The institution set up a platform intended to make both research and clinical data available to any user with proper credentials. "It's a two-way data transfer in that sense," he noted.

Because childhood cancers tend to be rare, researchers often struggle to find enough patient samples and build large enough cohorts to conduct meaningful studies.

In addressing this and other data challenges, the Princess Máxima Center brought in The Hyve, an open-source bioinformatics software development company that also is based in Utrecht.

The Hyve is helping with data aggregation, integration, harmonization, and matching. "They have many different data sources, of course, in the hospital," including the EHR, biobank data, sequencing data, and information on legacy studies on childhood cancer, said Ward Weistra, the company's bioinformatics project manager. "They needed to bring this all together in one data warehouse."

Researchers need to be able to determine if there are enough patients to create a suitable cohort or if there are samples available to study. The central warehouse serves as kind of a one-stop shop for this kind of information, with a user-friendly search interface, Weistra explained.

"We were looking for solutions that would help us in the research domain," said Kemmeren, who noted that the hospital deals with complex, multi-omic datasets. "That's why we tried to do this optimization step as early as possible."

Among the open platforms The Hyve builds on are cBioPortal for Cancer Genomics, the Memorial Sloan Kettering Cancer Center-developed system that helps researchers visualize and analyze large datasets from the Cancer Genome Atlas, as well as TranSmart, a data management system for translational biomedical research. The Hyve helped create the Glowing Bear version of TranSmart, with an updated interface that supports queries for longitudinal and sample data.

Princess Máxima Center came up with its own data model, taking into account that diagnoses often are associated with multiple samples and samples have multiple materials, according to Kemmeren.

"They came to us with this model and we translated that to TranSmart, which is a really flexible data model," Weistra said. He also noted that cBioPortal has fixed standards, which he said makes it easier to build visualizations.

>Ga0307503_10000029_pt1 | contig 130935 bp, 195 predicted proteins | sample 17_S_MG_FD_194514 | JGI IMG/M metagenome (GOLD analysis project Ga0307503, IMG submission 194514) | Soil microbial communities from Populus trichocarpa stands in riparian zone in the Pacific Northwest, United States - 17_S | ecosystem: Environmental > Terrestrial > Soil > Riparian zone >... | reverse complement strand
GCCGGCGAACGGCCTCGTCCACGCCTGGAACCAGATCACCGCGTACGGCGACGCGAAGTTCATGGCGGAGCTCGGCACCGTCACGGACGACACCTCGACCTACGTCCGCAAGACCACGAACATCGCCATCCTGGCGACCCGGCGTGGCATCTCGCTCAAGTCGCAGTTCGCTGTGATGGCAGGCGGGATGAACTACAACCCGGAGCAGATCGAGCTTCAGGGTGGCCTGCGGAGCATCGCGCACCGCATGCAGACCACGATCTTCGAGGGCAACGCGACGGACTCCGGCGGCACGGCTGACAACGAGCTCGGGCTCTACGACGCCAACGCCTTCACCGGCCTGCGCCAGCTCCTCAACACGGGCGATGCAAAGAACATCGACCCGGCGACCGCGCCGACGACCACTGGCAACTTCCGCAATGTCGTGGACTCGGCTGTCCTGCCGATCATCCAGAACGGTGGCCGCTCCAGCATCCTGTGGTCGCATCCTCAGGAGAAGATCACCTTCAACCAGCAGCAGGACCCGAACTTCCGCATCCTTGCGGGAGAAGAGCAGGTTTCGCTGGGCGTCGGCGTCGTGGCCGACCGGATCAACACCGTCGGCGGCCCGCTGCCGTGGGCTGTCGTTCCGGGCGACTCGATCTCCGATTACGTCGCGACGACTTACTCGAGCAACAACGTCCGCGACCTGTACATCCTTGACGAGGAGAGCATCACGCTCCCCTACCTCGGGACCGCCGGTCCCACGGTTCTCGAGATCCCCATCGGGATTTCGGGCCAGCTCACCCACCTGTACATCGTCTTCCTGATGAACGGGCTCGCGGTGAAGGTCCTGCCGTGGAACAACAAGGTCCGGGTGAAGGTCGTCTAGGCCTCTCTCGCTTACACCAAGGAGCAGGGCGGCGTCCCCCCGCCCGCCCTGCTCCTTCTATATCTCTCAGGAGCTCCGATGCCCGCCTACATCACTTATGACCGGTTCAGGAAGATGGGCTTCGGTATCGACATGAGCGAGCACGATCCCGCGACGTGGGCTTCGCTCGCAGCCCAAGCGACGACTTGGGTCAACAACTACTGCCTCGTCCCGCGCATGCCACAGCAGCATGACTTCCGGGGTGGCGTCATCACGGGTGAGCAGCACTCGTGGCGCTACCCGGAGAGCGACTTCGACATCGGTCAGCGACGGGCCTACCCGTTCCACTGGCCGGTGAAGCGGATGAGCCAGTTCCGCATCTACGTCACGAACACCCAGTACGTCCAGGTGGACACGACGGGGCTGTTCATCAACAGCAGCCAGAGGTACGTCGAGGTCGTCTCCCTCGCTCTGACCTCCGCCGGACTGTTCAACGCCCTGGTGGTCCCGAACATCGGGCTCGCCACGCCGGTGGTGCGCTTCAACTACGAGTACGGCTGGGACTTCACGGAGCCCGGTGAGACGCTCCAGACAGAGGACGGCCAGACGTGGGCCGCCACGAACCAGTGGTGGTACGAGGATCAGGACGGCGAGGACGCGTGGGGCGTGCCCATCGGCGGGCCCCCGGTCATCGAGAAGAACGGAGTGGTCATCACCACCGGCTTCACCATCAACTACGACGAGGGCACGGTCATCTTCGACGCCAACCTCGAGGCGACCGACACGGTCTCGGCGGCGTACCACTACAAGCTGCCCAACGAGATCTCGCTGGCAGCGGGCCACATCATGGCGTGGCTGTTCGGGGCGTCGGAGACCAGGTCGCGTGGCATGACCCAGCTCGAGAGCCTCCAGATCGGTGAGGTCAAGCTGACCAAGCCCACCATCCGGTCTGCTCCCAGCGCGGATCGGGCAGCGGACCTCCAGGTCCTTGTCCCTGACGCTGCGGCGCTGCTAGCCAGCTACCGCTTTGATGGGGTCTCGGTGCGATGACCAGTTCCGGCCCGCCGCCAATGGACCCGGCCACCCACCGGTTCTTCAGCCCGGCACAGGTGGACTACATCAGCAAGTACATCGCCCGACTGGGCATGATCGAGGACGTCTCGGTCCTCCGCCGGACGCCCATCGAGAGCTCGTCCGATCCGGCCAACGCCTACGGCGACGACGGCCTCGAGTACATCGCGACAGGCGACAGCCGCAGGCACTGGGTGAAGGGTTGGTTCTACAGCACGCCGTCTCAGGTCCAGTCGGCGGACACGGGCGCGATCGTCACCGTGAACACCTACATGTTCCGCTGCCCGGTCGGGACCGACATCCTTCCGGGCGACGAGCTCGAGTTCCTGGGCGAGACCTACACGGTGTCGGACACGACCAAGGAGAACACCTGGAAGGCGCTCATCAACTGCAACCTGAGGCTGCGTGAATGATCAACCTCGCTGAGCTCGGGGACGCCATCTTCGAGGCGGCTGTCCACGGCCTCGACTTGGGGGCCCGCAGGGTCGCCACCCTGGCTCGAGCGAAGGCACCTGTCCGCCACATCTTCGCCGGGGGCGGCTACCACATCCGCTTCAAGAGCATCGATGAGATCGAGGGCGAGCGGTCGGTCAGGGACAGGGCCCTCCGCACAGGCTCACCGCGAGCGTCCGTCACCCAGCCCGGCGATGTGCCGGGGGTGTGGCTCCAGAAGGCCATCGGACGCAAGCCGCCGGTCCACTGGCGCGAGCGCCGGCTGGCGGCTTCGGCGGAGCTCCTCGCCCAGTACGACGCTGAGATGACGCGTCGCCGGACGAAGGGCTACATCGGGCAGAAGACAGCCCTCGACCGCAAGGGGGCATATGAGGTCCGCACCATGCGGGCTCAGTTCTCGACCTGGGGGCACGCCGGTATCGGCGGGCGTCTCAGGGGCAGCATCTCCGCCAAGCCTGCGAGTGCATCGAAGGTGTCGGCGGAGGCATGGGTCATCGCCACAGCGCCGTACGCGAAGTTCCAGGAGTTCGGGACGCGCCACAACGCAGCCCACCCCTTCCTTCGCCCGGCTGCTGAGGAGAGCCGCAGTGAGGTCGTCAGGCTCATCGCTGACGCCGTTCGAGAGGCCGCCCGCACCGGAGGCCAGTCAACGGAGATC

The Hyve started with a pilot. During that phase, Kemmeren and his team identified several issues they wanted addressed in the platform, including the ability to request samples directly from the biobank.

"CBioPortal they kept kind of as is because it already had a lot of features that they needed, but for TranSmart, we developed some features with them," Weistra said. Users could already run queries on which patients have a specific tumor type and whether there are samples available, but The Hyve added the ability to subscribe to a query because data gets updated as often as nightly.

"This is basically the platform where we put everything together. What it will allow you to do is basically ask questions like, 'Okay, give me all patients that have, for instance, acute lymphomic leukemia,'" Kemmeren said.

A future step likely will be to build a direct query function for oncogenomics data, looking for mutations in specific genes and searching across data types, according to Weistra. The Hyve also is getting ready to launch a new feature as soon as this month to ask questions on the sample level in addition to the patient level, and Princess Máxima Center is one of the testing sites for that.